Let nobody tell you that the second decade of the 21st century has been a bad time. We are living through the greatest improvement in human living standards in history. Extreme poverty has fallen below 10 per cent of the world’s population for the first time. It was 60 per cent when I was born. Global inequality has been plunging as Africa and Asia experience faster economic growth than Europe and North America; child mortality has fallen to record low levels; famine virtually went extinct; malaria, polio and heart disease are all in decline.
Little of this made the news, because good news is no news. But I’ve been watching it all closely. Ever since I wrote The Rational Optimist in 2010, I’ve been faced with ‘what about…’ questions: what about the great recession, the euro crisis, Syria, Ukraine, Donald Trump? How can I possibly say that things are getting better, given all that? The answer is: because bad things happen while the world still gets better. Yet get better it does, and it has done so over the course of this decade at a rate that has astonished even starry-eyed me.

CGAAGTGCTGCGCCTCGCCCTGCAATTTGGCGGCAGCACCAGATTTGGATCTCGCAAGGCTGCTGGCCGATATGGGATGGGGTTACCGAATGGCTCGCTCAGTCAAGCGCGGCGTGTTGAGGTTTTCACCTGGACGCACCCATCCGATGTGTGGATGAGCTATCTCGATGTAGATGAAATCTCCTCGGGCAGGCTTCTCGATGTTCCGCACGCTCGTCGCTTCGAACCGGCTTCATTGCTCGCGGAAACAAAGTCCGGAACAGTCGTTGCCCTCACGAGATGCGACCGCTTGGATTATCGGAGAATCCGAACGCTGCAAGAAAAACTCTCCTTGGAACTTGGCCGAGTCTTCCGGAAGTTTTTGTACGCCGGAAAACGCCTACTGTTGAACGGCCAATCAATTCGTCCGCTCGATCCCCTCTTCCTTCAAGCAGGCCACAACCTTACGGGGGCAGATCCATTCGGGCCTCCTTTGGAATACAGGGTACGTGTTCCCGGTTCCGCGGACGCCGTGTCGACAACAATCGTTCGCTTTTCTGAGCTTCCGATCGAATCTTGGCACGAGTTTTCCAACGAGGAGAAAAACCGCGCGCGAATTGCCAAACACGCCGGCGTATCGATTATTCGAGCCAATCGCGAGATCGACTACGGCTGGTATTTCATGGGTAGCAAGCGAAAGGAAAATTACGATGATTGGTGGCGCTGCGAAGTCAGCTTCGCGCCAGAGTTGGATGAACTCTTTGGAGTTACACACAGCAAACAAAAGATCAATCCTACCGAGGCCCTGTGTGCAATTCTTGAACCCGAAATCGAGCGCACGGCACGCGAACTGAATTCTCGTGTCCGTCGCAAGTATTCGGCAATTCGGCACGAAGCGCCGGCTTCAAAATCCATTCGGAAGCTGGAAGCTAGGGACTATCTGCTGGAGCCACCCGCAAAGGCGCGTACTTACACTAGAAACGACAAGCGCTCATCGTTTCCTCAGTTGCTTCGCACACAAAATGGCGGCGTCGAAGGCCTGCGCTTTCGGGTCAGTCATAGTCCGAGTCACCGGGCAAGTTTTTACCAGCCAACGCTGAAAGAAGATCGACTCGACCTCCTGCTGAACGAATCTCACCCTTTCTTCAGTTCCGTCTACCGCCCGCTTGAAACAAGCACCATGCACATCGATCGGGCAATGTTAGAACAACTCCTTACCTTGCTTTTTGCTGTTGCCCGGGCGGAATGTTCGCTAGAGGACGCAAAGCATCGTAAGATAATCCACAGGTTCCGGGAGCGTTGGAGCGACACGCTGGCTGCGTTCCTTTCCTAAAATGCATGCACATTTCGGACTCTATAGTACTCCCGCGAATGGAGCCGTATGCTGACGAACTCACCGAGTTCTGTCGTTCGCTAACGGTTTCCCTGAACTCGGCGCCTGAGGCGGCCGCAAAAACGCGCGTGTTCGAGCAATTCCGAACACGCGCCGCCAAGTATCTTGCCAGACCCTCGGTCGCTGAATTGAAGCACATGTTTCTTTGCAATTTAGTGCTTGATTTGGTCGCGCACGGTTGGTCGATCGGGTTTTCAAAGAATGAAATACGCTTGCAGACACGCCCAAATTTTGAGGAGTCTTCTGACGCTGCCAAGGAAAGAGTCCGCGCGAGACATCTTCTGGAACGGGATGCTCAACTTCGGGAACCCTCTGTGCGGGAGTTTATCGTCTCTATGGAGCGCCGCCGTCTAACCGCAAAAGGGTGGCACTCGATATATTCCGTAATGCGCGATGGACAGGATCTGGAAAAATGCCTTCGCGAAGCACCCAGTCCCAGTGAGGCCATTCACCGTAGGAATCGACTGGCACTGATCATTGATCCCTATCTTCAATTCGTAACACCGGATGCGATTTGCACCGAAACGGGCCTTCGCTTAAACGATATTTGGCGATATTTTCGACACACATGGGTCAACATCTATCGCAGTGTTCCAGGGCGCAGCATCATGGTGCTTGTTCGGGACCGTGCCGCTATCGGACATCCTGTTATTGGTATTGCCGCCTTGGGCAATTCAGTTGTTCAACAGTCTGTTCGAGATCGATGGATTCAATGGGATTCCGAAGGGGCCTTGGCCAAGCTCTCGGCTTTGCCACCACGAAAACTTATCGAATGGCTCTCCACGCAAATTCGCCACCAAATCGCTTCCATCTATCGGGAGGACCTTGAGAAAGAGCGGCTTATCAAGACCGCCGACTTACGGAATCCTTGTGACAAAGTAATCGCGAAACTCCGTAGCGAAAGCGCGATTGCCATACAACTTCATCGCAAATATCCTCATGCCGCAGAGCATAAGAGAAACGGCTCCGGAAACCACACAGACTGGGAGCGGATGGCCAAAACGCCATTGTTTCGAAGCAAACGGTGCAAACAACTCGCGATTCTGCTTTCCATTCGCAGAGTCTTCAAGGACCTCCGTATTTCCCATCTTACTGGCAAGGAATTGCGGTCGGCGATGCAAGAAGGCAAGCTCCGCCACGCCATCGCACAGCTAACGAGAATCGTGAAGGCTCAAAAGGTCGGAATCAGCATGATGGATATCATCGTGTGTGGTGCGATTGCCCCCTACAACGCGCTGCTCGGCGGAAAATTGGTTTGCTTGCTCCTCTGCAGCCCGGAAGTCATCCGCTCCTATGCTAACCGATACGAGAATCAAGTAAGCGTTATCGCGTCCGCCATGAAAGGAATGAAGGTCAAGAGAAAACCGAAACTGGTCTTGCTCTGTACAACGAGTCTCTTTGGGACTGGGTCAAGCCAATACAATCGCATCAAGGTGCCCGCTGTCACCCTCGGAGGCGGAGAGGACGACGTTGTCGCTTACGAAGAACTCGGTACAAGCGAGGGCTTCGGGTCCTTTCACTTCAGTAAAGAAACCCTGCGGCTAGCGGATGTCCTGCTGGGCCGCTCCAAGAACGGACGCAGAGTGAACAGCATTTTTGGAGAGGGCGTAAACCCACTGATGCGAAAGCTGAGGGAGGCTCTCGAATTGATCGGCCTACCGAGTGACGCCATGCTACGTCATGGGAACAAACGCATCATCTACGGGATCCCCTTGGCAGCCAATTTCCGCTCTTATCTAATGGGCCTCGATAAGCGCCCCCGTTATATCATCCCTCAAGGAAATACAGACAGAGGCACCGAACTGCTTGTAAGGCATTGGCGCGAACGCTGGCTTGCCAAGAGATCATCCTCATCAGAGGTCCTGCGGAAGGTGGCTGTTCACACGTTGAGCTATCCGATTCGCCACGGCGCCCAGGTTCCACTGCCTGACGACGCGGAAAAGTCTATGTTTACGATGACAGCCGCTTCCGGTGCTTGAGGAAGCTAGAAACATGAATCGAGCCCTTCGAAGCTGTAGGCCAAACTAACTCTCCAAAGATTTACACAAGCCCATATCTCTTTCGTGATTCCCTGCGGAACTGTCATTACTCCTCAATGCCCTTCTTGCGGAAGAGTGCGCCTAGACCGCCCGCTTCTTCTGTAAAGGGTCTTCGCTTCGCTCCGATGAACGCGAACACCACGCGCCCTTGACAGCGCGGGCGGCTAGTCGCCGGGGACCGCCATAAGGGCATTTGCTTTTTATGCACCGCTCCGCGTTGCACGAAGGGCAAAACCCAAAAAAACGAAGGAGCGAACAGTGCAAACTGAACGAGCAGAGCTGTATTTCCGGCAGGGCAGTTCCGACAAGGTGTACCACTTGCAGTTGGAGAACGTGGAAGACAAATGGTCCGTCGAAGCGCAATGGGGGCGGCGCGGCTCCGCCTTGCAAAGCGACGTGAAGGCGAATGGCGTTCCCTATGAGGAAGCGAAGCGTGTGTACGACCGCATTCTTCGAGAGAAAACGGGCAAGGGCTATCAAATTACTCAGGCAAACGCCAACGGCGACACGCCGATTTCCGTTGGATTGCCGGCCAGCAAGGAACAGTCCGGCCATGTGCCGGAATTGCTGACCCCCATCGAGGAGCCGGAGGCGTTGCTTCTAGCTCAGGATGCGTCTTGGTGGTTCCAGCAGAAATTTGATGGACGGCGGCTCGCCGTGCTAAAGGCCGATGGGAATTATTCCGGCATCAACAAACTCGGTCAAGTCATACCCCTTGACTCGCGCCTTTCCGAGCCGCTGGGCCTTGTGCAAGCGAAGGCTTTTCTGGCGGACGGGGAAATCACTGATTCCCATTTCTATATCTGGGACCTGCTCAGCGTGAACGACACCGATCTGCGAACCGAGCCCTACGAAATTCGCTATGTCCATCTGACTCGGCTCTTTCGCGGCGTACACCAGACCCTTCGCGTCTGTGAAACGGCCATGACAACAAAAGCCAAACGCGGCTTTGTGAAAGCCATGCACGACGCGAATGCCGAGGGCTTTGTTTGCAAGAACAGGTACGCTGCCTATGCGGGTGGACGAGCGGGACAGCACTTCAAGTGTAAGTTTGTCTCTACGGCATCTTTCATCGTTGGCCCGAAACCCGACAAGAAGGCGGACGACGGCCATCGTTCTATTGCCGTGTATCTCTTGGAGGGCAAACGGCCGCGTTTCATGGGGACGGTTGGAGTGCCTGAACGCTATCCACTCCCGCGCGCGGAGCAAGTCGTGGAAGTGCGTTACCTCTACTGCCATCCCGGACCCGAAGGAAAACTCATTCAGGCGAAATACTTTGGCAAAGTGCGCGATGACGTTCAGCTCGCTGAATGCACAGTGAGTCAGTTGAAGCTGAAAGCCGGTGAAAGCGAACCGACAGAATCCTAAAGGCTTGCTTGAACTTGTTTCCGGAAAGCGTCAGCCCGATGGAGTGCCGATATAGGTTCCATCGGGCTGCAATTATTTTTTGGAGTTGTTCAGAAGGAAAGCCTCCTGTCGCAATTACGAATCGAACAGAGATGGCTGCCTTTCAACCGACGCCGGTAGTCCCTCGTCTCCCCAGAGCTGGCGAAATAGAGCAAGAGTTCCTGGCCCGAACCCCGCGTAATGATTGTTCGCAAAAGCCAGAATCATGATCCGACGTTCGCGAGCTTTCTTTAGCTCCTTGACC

Perhaps one of the least fashionable predictions I made nine years ago was that ‘the ecological footprint of human activity is probably shrinking’ and ‘we are getting more sustainable, not less, in the way we use the planet’. That is to say: our population and economy would grow, but we’d learn how to reduce what we take from the planet. And so it has proved. An MIT scientist, Andrew McAfee, recently documented this in a book called More from Less, showing how some nations are beginning to use less stuff: less metal, less water, less land. Not just in proportion to productivity: less stuff overall.
This does not quite fit with what the Extinction Rebellion lot are telling us.